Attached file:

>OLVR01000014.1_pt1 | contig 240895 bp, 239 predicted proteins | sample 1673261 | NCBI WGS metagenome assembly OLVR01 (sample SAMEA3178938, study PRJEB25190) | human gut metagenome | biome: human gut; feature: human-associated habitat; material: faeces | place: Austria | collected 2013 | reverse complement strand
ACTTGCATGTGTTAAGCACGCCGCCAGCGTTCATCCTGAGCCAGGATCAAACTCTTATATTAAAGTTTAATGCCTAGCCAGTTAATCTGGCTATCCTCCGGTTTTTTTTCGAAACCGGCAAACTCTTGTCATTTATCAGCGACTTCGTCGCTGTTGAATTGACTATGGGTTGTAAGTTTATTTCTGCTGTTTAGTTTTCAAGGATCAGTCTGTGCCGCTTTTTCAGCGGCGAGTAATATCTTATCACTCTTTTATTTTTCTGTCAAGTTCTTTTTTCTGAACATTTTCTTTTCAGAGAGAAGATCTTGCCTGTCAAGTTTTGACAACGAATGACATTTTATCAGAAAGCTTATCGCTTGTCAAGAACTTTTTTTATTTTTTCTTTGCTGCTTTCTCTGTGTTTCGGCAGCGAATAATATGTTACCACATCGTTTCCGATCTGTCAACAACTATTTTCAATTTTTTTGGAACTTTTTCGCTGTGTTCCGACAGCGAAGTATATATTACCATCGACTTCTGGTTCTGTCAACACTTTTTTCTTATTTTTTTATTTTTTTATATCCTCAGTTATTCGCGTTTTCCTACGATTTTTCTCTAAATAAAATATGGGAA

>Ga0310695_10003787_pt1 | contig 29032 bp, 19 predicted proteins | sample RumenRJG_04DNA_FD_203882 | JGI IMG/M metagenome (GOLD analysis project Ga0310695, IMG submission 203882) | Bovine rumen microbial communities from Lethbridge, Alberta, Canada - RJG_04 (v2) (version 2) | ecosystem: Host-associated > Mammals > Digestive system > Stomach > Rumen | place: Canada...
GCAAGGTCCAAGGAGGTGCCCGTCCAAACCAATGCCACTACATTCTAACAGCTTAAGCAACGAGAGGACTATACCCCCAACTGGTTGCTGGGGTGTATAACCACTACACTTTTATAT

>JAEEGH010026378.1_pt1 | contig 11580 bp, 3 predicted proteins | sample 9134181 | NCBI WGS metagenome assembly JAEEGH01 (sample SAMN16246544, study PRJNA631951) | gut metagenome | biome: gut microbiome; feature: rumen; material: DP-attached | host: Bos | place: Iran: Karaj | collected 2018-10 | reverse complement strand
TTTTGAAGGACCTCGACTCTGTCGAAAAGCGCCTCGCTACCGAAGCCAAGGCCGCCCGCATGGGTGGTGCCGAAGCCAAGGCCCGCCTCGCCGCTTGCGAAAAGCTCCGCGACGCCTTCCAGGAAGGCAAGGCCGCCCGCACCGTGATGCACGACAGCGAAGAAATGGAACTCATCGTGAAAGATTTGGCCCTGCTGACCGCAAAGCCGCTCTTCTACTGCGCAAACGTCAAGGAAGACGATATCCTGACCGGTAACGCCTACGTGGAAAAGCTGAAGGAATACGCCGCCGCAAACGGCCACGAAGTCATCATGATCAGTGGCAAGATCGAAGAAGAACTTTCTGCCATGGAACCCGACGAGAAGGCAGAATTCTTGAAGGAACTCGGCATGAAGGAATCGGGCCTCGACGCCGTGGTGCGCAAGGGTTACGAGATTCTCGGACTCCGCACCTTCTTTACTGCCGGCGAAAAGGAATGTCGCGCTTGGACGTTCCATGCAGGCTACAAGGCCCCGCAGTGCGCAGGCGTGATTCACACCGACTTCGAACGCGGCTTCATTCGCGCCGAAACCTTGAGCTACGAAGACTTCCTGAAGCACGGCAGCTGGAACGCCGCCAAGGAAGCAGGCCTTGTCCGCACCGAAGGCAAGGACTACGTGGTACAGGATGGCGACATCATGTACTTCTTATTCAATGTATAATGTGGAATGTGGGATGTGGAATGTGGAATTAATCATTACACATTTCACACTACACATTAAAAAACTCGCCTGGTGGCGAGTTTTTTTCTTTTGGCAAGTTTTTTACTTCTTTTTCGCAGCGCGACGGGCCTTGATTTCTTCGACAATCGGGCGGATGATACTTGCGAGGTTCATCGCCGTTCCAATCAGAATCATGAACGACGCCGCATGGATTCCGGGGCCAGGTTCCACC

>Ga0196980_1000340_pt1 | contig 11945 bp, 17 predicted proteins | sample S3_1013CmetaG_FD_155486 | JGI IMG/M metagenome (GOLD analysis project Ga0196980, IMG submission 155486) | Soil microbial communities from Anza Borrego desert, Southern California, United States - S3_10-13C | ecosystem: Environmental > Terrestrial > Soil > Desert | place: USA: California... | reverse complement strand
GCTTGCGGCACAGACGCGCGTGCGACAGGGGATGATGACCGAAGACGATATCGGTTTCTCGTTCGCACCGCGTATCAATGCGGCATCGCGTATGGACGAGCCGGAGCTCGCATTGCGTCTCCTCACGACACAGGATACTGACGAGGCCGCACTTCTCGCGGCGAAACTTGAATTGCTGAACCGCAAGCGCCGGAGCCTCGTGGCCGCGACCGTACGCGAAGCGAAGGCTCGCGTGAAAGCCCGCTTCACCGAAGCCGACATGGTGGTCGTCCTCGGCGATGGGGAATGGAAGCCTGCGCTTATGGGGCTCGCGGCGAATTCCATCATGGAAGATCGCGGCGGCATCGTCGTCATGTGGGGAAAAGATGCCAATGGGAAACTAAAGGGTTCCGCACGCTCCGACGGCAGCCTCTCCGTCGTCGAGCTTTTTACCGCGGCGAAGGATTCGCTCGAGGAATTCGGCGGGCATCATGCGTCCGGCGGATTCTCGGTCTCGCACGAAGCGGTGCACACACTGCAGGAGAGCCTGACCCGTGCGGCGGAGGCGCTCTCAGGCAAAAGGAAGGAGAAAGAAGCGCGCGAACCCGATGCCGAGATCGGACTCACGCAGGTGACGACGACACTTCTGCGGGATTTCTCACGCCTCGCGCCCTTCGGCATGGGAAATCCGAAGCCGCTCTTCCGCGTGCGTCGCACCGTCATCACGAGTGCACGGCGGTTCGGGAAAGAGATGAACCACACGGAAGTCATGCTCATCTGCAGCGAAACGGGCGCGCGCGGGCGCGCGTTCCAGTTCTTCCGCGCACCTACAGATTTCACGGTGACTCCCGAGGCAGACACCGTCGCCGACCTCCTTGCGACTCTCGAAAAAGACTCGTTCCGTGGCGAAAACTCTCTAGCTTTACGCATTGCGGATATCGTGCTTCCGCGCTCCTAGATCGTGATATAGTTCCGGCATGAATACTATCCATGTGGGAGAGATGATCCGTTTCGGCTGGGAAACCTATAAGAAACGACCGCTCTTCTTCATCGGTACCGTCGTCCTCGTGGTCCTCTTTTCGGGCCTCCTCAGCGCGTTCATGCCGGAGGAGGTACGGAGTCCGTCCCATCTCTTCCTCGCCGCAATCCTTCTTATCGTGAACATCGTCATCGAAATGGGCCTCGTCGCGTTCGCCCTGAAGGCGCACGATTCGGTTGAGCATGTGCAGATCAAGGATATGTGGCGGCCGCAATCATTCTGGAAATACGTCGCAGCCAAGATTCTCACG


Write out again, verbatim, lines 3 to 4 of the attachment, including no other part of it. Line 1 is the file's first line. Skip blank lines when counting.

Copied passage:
>Ga0310695_10003787_pt1 | contig 29032 bp, 19 predicted proteins | sample RumenRJG_04DNA_FD_203882 | JGI IMG/M metagenome (GOLD analysis project Ga0310695, IMG submission 203882) | Bovine rumen microbial communities from Lethbridge, Alberta, Canada - RJG_04 (v2) (version 2) | ecosystem: Host-associated > Mammals > Digestive system > Stomach > Rumen | place: Canada...
GCAAGGTCCAAGGAGGTGCCCGTCCAAACCAATGCCACTACATTCTAACAGCTTAAGCAACGAGAGGACTATACCCCCAACTGGTTGCTGGGGTGTATAACCACTACACTTTTATAT